Safety switch timing can be 15, 30, 45, or 80 seconds depending on the manufacturer and model.

Stack Detector Primary Control

Stack-mounted oil burner primary controls employ thermal sen­sors to detect ignition or flame failure. A typical stack detector thermal sensor (see Figure 5-87) consists of a bimetal element

Gas and Oil Controls



подпись: ignition



подпись: low-voltage terminal strip /


‘•2 = ■ A


»4 3


R* n


^ M



Figure 5-84 Honeywell R8I85E Protectorelay primary control.

(Courtesy Honeywell Tradeline Controls)

Gas and Oil Controls

A Power supply. Provide disconnect means and overload protection as required.

A. Switch opens when flame is sighted.

Gas and Oil Controls

Figure 5-86 Schematic diagram of Honeywell model R8I85E

Primary control. (Courtesy Honeywell Tradeline Controls)

Do not force collar of mtg. flange past the stop. —

(2) Drill holes and fasten flange with screws furnished.

©Cut iys inch hole in stack.




Tighten ‘ lockscrew


Gas and Oil Controls

(‘3‘i Insert element s " to the center of the stack in direct path of the hot flue gases.


Figure 5-87 Typical stack detector thermal sensor.

(Courtesy Honeywell Tradeline Controls)


Gas and Oil Controls

Inserted into the stack (see Figure 5-88). The thermal sensor (com­bustion thermostat) is usually located on the stack where the ele­ment will be exposed to the most rapid temperature changes. The thermal sensor should always be mounted ahead of any draft regu­lator. If installed on an elbow, it should be mounted on the outside curve of the elbow.

The stack-mounted primary control illustrated in Figure 5-89 combines a Honeywell RA117A Protectorelay control for burner

Gas and Oil Controls


Figure 5-88 Bimetal element inserted into the stack.

(Courtesy Honeywell Tradeline Controls)

Gas and Oil Controls

Cycling control and a thermal detector for sensing temperature changes of the flue gases (as high as 1000F maximum tempera­ture). The safety switch shown on the center-left of the unit is designed to lock out if the flame is not properly established. If the flame goes out during the burner on cycle, the primary control will make one attempt to restart. If the attempt is unsuccessful, the safety switch will lock out. A manual reset is then required in order to restart the burner. The primary control shown in Figure 5-89 is used with a two-wire or three-wire primary controller.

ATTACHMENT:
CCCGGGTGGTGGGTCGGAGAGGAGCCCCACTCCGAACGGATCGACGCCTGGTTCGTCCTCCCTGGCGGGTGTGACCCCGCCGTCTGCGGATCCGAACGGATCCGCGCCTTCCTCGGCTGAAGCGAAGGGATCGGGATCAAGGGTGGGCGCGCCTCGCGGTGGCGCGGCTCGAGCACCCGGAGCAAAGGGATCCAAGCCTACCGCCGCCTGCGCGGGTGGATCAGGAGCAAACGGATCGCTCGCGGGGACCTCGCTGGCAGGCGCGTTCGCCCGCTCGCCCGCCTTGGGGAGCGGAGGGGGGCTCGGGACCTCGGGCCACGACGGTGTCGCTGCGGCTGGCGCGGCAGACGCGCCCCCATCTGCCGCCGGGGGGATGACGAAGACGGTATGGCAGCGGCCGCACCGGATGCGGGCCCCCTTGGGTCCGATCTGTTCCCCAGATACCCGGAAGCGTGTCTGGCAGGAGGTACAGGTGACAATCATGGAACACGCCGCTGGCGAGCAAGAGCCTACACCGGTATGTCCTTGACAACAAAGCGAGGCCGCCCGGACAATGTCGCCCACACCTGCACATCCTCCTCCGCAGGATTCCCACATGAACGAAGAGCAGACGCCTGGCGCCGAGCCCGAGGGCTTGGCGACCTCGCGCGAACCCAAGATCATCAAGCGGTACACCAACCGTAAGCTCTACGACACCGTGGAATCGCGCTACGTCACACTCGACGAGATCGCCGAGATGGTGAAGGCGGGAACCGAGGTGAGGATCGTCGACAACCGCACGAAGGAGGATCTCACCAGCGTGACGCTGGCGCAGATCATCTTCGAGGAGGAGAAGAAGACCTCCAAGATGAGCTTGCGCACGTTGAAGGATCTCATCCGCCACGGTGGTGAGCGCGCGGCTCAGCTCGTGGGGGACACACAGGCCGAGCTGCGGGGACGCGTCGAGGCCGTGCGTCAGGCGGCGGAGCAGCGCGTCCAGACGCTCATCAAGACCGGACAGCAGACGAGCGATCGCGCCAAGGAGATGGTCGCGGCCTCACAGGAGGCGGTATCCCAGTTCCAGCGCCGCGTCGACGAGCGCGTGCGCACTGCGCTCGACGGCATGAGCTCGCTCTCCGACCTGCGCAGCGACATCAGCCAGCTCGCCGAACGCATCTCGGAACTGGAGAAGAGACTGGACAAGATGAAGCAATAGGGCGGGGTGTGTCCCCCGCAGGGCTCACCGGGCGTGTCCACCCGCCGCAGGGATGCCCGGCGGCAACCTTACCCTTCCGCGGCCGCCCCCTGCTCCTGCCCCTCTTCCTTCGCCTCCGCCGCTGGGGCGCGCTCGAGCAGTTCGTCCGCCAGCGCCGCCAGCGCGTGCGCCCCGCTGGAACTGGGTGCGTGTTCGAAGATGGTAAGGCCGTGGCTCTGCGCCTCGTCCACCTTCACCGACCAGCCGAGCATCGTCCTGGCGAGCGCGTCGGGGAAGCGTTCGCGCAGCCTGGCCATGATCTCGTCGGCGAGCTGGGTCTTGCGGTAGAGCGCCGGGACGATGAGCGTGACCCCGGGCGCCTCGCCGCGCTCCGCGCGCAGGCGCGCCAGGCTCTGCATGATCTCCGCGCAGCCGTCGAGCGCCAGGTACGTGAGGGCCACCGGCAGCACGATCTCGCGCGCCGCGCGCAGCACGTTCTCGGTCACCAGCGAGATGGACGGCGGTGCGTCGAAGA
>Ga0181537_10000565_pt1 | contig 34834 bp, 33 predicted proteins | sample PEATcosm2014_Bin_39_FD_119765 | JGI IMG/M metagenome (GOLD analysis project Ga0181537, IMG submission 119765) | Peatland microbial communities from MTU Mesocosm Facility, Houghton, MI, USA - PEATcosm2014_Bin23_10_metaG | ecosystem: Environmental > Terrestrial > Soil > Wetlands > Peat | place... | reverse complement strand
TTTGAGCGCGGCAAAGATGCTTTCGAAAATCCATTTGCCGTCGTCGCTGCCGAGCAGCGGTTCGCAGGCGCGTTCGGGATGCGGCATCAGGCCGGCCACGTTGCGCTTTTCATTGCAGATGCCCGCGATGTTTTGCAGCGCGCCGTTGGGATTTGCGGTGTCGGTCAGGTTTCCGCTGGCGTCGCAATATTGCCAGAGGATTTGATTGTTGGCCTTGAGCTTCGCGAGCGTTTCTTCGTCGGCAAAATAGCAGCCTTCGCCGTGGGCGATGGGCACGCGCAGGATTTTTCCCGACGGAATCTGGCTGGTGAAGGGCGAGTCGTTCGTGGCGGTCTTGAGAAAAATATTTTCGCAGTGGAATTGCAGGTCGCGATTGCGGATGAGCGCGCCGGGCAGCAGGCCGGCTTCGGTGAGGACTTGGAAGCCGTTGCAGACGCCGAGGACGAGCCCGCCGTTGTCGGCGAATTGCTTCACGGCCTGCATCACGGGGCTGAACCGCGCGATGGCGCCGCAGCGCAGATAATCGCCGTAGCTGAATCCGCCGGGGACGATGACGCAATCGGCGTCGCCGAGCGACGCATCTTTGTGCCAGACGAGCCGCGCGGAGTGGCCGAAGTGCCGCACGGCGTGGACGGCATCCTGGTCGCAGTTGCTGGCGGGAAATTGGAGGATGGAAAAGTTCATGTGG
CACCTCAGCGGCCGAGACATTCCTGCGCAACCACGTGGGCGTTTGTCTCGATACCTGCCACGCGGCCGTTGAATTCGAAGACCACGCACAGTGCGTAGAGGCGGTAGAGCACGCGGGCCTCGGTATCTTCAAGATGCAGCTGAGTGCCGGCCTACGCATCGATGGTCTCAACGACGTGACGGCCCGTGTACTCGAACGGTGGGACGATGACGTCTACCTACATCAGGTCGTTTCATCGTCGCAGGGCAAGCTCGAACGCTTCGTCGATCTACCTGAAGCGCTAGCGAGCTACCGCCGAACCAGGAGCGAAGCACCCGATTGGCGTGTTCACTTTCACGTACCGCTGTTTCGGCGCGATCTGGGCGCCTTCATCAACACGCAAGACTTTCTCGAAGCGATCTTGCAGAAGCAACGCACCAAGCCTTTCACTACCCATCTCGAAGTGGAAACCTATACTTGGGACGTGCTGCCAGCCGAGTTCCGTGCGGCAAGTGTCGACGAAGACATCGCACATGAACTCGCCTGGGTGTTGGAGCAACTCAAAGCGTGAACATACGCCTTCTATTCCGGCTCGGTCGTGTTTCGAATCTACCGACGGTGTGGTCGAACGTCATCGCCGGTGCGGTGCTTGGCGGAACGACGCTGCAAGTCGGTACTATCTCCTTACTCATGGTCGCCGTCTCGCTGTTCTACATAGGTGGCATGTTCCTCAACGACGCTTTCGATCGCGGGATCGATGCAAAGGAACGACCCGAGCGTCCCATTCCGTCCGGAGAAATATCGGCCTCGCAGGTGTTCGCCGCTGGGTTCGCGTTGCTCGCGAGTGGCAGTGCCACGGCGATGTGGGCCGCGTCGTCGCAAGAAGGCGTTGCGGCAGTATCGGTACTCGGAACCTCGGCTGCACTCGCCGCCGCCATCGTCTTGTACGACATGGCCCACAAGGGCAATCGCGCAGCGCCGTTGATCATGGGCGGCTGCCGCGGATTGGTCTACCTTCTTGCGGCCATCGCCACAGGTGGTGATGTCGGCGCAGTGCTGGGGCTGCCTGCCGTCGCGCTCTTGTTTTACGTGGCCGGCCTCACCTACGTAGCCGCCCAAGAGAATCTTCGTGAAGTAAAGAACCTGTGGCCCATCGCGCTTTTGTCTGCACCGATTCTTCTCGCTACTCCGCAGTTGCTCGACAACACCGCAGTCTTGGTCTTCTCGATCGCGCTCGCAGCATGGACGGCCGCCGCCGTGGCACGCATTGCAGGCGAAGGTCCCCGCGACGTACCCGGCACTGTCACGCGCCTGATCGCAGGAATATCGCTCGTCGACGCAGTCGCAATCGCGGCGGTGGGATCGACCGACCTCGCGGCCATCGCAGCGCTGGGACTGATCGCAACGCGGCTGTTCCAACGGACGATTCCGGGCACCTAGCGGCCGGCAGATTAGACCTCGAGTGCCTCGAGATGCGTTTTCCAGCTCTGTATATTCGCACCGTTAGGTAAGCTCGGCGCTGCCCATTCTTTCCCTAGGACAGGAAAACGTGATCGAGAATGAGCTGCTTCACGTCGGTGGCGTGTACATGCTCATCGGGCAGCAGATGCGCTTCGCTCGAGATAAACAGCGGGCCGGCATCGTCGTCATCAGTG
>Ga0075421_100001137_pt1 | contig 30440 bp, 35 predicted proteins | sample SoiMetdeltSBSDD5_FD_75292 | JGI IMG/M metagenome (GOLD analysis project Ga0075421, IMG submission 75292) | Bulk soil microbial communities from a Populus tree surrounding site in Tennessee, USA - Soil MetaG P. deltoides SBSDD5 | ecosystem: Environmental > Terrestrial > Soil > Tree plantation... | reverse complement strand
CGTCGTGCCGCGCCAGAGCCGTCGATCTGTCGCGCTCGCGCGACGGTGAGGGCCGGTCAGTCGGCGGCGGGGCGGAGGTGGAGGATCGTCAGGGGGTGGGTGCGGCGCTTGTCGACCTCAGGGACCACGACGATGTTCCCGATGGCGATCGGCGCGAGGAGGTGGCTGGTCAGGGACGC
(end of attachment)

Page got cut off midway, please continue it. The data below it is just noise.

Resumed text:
A stack-mounted combination line voltage primary control and flame detector is shown in Figure 5-90. This type of primary con­trol is used with constant-ignition oil burners and is designed for flange-mounting on a stack, flue pipe, or combustion chamber door of a furnace or boiler. It must be used with a line voltage thermostat or controller.

Combination Primary Control and Aquastat

The combination primary control and aquastat is designed for use with a constant-ignition oil burner in a hydronic heating system. The purpose of this unit is to supervise the operation of the oil burner and provide both water temperature and circulator control. A remote sensor (cadmium detection cell) is used to detect any irregularities in the oil burner flame.

Figures 5-91 and 5-92 illustrate a number of different combina­tion primary control and aquastat units used in hydronic heating systems. In operation, the high-limit switch (SPST) will automati­cally turn off the burner if the boiler overheats. The low-limit circu­lator switch (SPDT) is used to maintain water temperature for the domestic hot-water supply. It will also prevent the circulator from operating if the water temperature is too low (i. e., below the set­point).